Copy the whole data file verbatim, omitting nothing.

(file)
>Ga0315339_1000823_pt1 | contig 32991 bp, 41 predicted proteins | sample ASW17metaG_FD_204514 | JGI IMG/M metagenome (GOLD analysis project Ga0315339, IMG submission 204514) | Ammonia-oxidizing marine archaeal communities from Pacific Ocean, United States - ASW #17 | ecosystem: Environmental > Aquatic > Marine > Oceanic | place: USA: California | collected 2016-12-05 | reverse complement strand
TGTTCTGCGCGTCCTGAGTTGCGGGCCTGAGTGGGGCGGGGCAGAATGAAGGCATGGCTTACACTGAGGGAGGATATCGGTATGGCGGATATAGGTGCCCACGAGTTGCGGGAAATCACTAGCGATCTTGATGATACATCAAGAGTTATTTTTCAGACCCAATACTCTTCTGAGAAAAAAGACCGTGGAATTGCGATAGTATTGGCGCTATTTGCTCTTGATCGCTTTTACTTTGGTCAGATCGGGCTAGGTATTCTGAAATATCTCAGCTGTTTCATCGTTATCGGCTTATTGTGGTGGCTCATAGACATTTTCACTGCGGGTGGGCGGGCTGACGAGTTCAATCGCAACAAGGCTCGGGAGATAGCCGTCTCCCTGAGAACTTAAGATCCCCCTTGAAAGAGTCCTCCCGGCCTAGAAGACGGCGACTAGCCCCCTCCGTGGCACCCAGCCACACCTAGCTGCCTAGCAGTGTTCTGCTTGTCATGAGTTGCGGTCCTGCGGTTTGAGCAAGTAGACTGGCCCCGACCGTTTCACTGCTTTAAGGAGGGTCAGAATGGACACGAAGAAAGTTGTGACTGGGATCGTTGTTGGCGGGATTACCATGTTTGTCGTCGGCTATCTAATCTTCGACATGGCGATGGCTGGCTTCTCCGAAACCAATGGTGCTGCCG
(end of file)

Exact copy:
>Ga0315339_1000823_pt1 | contig 32991 bp, 41 predicted proteins | sample ASW17metaG_FD_204514 | JGI IMG/M metagenome (GOLD analysis project Ga0315339, IMG submission 204514) | Ammonia-oxidizing marine archaeal communities from Pacific Ocean, United States - ASW #17 | ecosystem: Environmental > Aquatic > Marine > Oceanic | place: USA: California | collected 2016-12-05 | reverse complement strand
TGTTCTGCGCGTCCTGAGTTGCGGGCCTGAGTGGGGCGGGGCAGAATGAAGGCATGGCTTACACTGAGGGAGGATATCGGTATGGCGGATATAGGTGCCCACGAGTTGCGGGAAATCACTAGCGATCTTGATGATACATCAAGAGTTATTTTTCAGACCCAATACTCTTCTGAGAAAAAAGACCGTGGAATTGCGATAGTATTGGCGCTATTTGCTCTTGATCGCTTTTACTTTGGTCAGATCGGGCTAGGTATTCTGAAATATCTCAGCTGTTTCATCGTTATCGGCTTATTGTGGTGGCTCATAGACATTTTCACTGCGGGTGGGCGGGCTGACGAGTTCAATCGCAACAAGGCTCGGGAGATAGCCGTCTCCCTGAGAACTTAAGATCCCCCTTGAAAGAGTCCTCCCGGCCTAGAAGACGGCGACTAGCCCCCTCCGTGGCACCCAGCCACACCTAGCTGCCTAGCAGTGTTCTGCTTGTCATGAGTTGCGGTCCTGCGGTTTGAGCAAGTAGACTGGCCCCGACCGTTTCACTGCTTTAAGGAGGGTCAGAATGGACACGAAGAAAGTTGTGACTGGGATCGTTGTTGGCGGGATTACCATGTTTGTCGTCGGCTATCTAATCTTCGACATGGCGATGGCTGGCTTCTCCGAAACCAATGGTGCTGCCG